Fifteen years ago, Lawrence Manning, a co-founder of Smoothwall, sat in his front room putting the final touches on a prototype for a special kind of software.
This week, we spent some time catching up with Lawrence as he reflects on the 15 year progression of Smoothwall from a Open Source Linux project to the UK’s number one web filter.
SW: Where did the name Smoothwall come from?
LM: We had a couple of ideas for names. Since we were trying to popularize this through the Linux user groups, one of our ideas was to call it LUGWall. I’m glad we didn’t choose that! “SoHo” was a popular buzzword at the time, so we also had SoHo-Connect. And one of the other rejected names was WebbedWall, which I kind of like. The idea was also to have a “family” of projects one day, so we wanted a name that could be adapted. SmoothMail (email solution), and SmoothLinux which was going to be a desktop distribution based on Smoothwall ideas. Needless to say, nothing came of those ideas. There were rumours that the “Wall” part was named in honour of Larry Wall, the original author of the Perl programming language: the main language used in the project. I’m still not certain how much truth there is in this, but it’s a nice touch if it is true. Anyway, we went through a bunch of names and liked Smoothwall the best.
SW: What prompted you to start the first Open Source Smoothwall?
LM: The need for something to do! Not working at the time, I had energy to spend. And also the, maybe arrogant, belief that I could do something “better. There were alternatives around, not many, but some. Every one that we looked at was difficult to use, difficult to set up. The combination of those things was a pretty good driver.
SW: Why did you chose Open Source instead of Proprietary?
LM: Open Source is “free marketing”. I’m far from a believer that Open Source is the only way to make good software, but it is a great way to get people interested in what you are doing. In the early days of the project, I wrote all the code. But the fact it was Open Source (though it wasn’t run like a typical Open Source project) meant that people felt encouraged to tinker with it, and that led to ideas, and eventually code being contributed. This would not have happened if we’d kept the code closed; the interest just wouldn’t have been there.
SW: Why Linux?
LM: Well, there weren’t really any alternatives. I guess compared to the BSDs the driver support was better, but more than that, it was familiar. And we liked it of course. It was, and remains, the best platform for this kind of product, evidenced by the fact that everyone uses it in everything.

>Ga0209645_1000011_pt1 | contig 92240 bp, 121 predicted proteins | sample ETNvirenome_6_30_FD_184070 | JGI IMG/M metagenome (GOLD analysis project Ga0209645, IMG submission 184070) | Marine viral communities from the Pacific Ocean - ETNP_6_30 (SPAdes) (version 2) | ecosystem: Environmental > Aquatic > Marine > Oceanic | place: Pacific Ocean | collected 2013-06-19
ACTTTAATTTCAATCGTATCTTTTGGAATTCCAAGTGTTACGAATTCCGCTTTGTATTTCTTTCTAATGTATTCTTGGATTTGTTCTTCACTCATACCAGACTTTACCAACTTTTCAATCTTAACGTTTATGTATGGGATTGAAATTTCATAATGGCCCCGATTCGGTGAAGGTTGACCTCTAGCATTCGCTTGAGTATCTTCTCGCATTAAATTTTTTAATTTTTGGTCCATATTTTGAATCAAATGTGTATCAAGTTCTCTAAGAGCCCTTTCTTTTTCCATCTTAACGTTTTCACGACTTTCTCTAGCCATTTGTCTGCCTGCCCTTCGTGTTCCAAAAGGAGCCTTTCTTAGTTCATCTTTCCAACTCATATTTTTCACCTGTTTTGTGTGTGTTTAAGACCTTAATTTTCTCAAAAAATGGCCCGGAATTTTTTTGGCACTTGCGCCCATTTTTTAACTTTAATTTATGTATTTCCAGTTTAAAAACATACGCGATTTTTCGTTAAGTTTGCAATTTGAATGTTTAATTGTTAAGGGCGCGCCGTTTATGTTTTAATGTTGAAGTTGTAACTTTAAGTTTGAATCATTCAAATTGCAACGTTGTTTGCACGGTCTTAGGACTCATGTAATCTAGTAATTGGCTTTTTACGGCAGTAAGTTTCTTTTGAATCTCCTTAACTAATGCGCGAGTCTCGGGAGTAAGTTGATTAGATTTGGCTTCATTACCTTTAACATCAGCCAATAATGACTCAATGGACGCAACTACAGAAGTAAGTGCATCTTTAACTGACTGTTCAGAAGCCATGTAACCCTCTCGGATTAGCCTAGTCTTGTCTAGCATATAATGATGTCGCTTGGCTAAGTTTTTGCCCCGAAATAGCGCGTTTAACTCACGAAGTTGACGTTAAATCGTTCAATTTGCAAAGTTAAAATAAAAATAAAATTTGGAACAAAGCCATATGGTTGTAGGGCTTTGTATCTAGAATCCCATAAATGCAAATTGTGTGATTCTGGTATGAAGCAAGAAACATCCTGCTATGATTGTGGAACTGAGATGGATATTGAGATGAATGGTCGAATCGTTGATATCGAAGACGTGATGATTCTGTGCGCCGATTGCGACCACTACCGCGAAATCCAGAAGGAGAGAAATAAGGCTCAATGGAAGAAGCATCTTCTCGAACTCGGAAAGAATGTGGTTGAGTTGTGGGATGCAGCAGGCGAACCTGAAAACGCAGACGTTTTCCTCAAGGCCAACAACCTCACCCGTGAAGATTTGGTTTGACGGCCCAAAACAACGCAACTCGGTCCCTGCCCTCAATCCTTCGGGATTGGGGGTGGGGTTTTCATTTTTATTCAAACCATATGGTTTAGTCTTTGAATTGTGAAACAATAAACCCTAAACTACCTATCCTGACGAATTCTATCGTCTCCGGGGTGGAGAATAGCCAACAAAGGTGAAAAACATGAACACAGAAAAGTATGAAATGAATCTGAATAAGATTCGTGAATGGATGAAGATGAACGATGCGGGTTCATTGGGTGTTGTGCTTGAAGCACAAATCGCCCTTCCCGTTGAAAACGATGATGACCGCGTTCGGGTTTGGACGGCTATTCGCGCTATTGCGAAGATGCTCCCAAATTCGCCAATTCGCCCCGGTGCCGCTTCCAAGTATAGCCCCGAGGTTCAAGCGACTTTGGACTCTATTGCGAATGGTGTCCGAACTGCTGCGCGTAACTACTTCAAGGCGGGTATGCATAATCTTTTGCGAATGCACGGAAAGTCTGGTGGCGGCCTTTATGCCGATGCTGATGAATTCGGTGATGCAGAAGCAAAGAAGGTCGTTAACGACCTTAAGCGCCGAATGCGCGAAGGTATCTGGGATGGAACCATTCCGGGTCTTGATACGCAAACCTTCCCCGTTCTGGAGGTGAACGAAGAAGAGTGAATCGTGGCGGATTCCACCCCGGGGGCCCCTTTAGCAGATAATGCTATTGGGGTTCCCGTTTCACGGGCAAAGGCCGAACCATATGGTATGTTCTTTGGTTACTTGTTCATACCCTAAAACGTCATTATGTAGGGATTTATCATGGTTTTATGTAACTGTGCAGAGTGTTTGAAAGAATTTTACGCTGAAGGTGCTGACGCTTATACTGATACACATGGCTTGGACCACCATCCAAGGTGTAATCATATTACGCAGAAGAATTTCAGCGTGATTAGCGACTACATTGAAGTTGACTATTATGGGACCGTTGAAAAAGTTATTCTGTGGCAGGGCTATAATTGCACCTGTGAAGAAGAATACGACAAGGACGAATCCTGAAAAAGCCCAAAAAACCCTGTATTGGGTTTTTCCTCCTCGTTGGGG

SW: What does it feel like to have invented a product that is responsible for 150 jobs?
LM: Obviously I’m very proud with what we have accomplished. What is especially gratifying, beyond the fact that we’ve created a company with, I believe it is right to say, a good ethical record, but also that it’s main business is keeping people safe.
SW: Did you imagine when you stated that Smoothwall would be where it is today?
LM: Nope! I honestly believed this thing would go on for about six months, and then I’d be forced back to Windows development work, with Smoothwall just being another little project to add to the list of little I’d worked on over the years.
SW: What’s your favorite Star Trek character, or episode and why?
LM: 7 of 9? Actually it is Scotty. Series wise, The Original Series still stands the test of time. Within that series, I have too many favourite episodes to list. The newer stuff is good too of course, but you can’t beat TOS. Oh, and “Into Darkness” sucks!
SW: How did you meet George and Daniel?
George: I first met him at a motorway service station, near Exeter I think, to discuss commercial angles around Smoothwall. I was quite apprehensive because prior to it he’d sent me a big list of technical questions about Smoothwall, many of which I had no idea how to answer!
Daniel: Well, George headhunted him. Prior to actually meeting him I’d downloaded his DansGuardian software, which is basically what we wanted Daniel for, and played around with it, and of course had loads of questions. We got on great from the beginning, though I do remember being appalled with his first crack at a Guardian user interface!
SW: What’s your best Smoothwall memory?
LM: There are many, of course. From a development point of view, I don’t believe I have ever been as productive as I was in the 3 months after the company was founded. In those 3 months I wrote the first versions of our VPN add-on (which is roughly what is sold today), a simple web filter module, and other things. Working only from one sentence requirements, on your own, having to design UIs yourself, having to actually get the thing to do what it has to do and having to test it all, is both intimidating and extremely rewarding.
I remember writing the first version of a early add-on module called SmoothHost in this way, in an afternoon. Over the years we probably made a million pounds in revenue from that afternoon’s work. That kind of pure creative, seat of the pants way of working, I have to admit, I miss immensely.
Outside of the working environment, we’ve had some great company weekends. My favorite is probably the trip to Coniston in the Lake District. I think it was 2007. The company was still “innocent” then. It was a superb weekend.
Real-time, content aware web filtering technologies combined with next generation firewall give you The Web You Want. Developed in the UK.
1 Savannah Way
Leeds Valley Park